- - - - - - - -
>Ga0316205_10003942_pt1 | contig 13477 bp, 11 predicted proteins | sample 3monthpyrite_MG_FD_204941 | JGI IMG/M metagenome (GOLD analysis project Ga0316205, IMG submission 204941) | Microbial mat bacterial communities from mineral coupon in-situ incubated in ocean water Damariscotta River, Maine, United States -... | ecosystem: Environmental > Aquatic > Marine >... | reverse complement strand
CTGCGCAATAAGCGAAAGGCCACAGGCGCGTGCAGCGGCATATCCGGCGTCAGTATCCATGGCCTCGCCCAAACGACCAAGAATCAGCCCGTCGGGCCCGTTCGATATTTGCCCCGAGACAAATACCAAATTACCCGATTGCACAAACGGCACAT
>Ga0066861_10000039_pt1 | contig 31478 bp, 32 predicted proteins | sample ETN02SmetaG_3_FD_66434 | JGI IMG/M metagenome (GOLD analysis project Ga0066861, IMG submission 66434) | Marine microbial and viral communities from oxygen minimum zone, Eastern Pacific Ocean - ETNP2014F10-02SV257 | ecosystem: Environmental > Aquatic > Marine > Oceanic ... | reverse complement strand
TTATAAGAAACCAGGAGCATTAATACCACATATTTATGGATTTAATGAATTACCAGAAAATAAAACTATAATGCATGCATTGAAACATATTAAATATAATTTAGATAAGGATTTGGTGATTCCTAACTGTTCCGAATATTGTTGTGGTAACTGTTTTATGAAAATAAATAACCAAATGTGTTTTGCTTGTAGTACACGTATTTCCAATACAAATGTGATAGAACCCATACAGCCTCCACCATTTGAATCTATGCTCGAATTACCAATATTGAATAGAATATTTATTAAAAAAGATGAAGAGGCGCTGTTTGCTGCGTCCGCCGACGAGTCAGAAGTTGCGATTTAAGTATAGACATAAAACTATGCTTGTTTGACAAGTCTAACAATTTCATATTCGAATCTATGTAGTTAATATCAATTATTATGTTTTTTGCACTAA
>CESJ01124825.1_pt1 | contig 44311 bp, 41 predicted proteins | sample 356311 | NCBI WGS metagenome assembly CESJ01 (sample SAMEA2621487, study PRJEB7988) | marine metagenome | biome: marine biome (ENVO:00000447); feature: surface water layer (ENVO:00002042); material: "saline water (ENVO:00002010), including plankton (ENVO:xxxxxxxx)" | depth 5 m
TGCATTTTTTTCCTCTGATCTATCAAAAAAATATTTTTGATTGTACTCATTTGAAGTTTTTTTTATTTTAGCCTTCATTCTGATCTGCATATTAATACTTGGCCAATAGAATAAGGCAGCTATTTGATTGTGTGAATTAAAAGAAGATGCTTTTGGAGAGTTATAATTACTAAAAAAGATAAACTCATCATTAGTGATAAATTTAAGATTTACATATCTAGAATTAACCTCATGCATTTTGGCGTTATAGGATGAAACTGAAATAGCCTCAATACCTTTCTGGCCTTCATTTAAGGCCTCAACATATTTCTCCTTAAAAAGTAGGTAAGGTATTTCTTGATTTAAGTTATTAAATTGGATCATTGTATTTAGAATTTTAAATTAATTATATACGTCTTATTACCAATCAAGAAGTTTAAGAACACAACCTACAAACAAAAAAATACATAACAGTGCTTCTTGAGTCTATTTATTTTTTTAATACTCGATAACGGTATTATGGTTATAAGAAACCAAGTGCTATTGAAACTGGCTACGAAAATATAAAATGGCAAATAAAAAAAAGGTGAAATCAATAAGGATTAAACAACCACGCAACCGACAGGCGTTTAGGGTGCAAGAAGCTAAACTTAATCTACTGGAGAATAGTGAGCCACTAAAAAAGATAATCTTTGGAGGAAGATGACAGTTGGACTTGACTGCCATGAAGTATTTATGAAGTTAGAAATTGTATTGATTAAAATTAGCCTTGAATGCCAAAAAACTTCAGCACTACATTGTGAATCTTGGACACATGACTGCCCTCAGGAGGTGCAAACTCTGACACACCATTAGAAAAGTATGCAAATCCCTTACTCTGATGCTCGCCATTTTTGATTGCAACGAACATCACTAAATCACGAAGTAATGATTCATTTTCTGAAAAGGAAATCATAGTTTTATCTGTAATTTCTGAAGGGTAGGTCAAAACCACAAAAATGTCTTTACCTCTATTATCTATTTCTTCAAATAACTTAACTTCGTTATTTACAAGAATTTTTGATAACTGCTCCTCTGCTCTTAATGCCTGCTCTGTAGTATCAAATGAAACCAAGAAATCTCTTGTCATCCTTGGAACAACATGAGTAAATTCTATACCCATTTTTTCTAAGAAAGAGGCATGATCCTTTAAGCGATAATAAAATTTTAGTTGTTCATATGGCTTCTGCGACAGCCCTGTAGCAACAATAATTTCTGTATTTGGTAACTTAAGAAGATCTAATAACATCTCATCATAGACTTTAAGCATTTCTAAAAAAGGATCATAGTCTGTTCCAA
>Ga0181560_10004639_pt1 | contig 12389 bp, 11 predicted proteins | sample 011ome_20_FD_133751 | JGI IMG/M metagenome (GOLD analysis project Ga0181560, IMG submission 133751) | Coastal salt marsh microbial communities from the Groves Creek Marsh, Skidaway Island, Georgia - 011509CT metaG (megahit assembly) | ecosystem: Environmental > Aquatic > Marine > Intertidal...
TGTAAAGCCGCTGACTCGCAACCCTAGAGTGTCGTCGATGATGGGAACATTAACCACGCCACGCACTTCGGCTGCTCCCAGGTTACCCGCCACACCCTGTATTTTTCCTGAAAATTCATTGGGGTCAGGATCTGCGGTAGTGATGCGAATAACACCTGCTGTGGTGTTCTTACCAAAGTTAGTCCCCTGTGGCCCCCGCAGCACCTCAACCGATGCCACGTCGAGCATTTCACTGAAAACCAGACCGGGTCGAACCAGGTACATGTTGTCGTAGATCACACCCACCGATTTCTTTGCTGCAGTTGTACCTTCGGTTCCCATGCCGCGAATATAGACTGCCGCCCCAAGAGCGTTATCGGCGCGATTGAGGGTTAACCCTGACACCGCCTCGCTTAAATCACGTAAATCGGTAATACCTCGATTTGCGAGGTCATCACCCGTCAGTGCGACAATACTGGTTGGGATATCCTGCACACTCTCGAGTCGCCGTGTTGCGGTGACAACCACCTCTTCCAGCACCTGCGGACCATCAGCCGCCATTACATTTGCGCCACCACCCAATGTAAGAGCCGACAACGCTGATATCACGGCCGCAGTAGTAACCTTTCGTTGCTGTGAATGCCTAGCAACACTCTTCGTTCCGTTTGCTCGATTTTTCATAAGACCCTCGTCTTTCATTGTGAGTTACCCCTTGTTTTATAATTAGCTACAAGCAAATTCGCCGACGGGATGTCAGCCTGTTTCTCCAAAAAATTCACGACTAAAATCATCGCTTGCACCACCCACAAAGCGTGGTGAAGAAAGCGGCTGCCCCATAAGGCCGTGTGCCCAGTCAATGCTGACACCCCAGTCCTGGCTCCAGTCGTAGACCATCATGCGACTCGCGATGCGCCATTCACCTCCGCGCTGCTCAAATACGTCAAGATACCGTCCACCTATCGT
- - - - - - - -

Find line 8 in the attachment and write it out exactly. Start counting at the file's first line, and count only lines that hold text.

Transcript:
TGTAAAGCCGCTGACTCGCAACCCTAGAGTGTCGTCGATGATGGGAACATTAACCACGCCACGCACTTCGGCTGCTCCCAGGTTACCCGCCACACCCTGTATTTTTCCTGAAAATTCATTGGGGTCAGGATCTGCGGTAGTGATGCGAATAACACCTGCTGTGGTGTTCTTACCAAAGTTAGTCCCCTGTGGCCCCCGCAGCACCTCAACCGATGCCACGTCGAGCATTTCACTGAAAACCAGACCGGGTCGAACCAGGTACATGTTGTCGTAGATCACACCCACCGATTTCTTTGCTGCAGTTGTACCTTCGGTTCCCATGCCGCGAATATAGACTGCCGCCCCAAGAGCGTTATCGGCGCGATTGAGGGTTAACCCTGACACCGCCTCGCTTAAATCACGTAAATCGGTAATACCTCGATTTGCGAGGTCATCACCCGTCAGTGCGACAATACTGGTTGGGATATCCTGCACACTCTCGAGTCGCCGTGTTGCGGTGACAACCACCTCTTCCAGCACCTGCGGACCATCAGCCGCCATTACATTTGCGCCACCACCCAATGTAAGAGCCGACAACGCTGATATCACGGCCGCAGTAGTAACCTTTCGTTGCTGTGAATGCCTAGCAACACTCTTCGTTCCGTTTGCTCGATTTTTCATAAGACCCTCGTCTTTCATTGTGAGTTACCCCTTGTTTTATAATTAGCTACAAGCAAATTCGCCGACGGGATGTCAGCCTGTTTCTCCAAAAAATTCACGACTAAAATCATCGCTTGCACCACCCACAAAGCGTGGTGAAGAAAGCGGCTGCCCCATAAGGCCGTGTGCCCAGTCAATGCTGACACCCCAGTCCTGGCTCCAGTCGTAGACCATCATGCGACTCGCGATGCGCCATTCACCTCCGCGCTGCTCAAATACGTCAAGATACCGTCCACCTATCGT